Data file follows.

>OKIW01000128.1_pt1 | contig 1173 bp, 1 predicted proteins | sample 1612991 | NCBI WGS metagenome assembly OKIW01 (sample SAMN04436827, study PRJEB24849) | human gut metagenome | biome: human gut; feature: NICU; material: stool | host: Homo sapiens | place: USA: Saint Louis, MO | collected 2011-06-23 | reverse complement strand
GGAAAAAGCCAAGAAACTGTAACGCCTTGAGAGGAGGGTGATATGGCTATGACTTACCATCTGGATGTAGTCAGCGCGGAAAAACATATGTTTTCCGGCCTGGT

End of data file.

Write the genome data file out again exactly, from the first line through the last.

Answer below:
>OKIW01000128.1_pt1 | contig 1173 bp, 1 predicted proteins | sample 1612991 | NCBI WGS metagenome assembly OKIW01 (sample SAMN04436827, study PRJEB24849) | human gut metagenome | biome: human gut; feature: NICU; material: stool | host: Homo sapiens | place: USA: Saint Louis, MO | collected 2011-06-23 | reverse complement strand
GGAAAAAGCCAAGAAACTGTAACGCCTTGAGAGGAGGGTGATATGGCTATGACTTACCATCTGGATGTAGTCAGCGCGGAAAAACATATGTTTTCCGGCCTGGT